Interview with Wilkie Martin, Author of Inspector Hobbes and the Common People (Unhuman Book 5)

What’s the story behind the story? What inspired you to write The Unhuman Series?

The original idea came from a television program in which TV presenter Alan Titchmarsh, had himself made up to look like a Neanderthal. Dressed in modern clothes, he then walked around central London, barely receiving a second glance. It started me thinking: what if some ‘early’ or mythical humans still existed? Could they fit into modern society? Could they hide in plain sight? This led to Inspector Hobbes, who first appeared in a short story. I began to think the character might support a novel. Five novels into the series, I am now pondering a sixth.  

If you woke up in the world of Inspector Hobbes and the Common People, what is the first thing you would do?

I think I would head round to Blackdog Street, where Hobbes lives, and hope to meet Mrs. Goodfellow, his housekeeper, and cadge an invitation to supper.  

If you had to write a blurb for the last book you read, what would it say?

A man arrives in London and meets a woman. The trouble is that something has gone wrong with time during his train journey – Beth lives in the 1980s, while Tom is from a pandemic-stricken 2020. How did he get there? Can he persuade her that he is not mad? What is his mother’s secret? And is Tom’s father, who he has never met, involved?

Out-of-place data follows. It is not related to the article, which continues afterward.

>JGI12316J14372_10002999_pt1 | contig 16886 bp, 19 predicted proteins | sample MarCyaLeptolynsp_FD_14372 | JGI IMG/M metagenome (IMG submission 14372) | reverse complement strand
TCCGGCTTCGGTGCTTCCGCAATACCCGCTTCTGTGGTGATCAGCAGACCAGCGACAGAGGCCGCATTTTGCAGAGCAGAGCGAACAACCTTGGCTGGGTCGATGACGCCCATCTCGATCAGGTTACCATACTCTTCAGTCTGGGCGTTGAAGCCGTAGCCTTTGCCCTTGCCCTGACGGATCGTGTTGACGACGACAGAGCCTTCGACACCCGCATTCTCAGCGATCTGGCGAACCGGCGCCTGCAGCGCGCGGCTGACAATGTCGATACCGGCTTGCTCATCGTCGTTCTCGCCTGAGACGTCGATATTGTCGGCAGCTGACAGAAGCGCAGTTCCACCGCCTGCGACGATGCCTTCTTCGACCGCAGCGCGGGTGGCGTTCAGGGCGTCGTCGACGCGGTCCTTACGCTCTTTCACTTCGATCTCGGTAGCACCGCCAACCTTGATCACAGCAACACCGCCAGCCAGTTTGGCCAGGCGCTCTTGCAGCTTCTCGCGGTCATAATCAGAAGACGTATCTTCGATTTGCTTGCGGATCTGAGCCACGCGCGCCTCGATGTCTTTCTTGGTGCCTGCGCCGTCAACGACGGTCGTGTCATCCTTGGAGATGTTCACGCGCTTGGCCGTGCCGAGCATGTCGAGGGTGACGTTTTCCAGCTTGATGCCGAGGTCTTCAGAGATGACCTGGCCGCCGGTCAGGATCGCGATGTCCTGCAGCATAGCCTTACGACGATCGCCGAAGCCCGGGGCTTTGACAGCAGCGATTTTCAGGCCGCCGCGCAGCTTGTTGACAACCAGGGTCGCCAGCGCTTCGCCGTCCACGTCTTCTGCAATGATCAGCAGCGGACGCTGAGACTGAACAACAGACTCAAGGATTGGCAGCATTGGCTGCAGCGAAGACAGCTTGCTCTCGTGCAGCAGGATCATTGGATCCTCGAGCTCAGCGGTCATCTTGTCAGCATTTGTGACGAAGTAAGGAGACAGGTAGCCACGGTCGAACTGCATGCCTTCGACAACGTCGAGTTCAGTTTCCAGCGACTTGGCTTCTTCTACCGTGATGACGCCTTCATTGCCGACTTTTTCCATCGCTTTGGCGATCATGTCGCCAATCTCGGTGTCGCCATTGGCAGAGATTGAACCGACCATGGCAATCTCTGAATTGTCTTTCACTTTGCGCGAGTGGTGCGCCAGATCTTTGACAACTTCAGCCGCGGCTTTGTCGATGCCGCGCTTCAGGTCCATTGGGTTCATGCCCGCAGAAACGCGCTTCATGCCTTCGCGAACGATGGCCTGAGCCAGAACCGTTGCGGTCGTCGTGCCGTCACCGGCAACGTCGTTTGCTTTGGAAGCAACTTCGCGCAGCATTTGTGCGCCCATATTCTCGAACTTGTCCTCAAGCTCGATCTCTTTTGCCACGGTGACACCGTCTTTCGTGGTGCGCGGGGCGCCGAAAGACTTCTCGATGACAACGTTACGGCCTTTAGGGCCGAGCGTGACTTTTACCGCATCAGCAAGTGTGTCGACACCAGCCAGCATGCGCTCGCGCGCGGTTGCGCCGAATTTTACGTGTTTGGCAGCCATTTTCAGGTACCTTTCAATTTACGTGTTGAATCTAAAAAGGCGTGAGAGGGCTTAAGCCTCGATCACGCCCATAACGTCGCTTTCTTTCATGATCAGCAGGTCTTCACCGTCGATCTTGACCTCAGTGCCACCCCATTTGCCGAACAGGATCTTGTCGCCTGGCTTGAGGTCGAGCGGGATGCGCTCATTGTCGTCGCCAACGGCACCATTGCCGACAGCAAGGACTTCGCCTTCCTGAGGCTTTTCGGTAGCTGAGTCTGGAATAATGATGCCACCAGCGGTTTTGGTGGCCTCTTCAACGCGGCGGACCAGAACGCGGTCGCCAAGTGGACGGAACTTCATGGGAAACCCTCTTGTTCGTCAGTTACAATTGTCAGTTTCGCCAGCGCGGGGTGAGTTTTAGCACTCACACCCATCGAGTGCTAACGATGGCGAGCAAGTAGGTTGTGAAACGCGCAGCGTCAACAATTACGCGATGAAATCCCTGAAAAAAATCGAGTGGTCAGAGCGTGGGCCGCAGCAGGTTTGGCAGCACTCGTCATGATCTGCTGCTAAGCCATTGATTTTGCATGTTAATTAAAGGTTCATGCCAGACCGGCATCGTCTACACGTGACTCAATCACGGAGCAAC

An exciting and interesting time-slip novel that shows how much has changed in forty years.

(Running Behind Time by Jan Turk Petrie)

Where did you write Inspector Hobbes and the Common People?

Since I wrote most of this during the lockdown, it was mostly on my laptop in my office. When circumstances allow, however, I enjoy writing in different places. I particularly enjoyed writing a chapter of my first novel in a bar in Geneva, with a Leffe beer to hand.

Pretend you qualified for the Olympics this year. What sport would you compete in?

Archery. I lived in Nottingham until I was four and the legend of Robin Hood has stuck with me. One of my earliest memories is pestering my parents for a toy bow and arrow at Nottingham Goose Fair.  

What’s the best advice you’ve ever received?

Don’t tread in that!

As regards writing, it was: “Get it writ, then get it write.” My first draft of a novel has never been good, but it’s something to work with, and it gets better (I hope) with each re-write. Another piece of good advice was to read it out loud – the ear often picks up errors that the eye misses.

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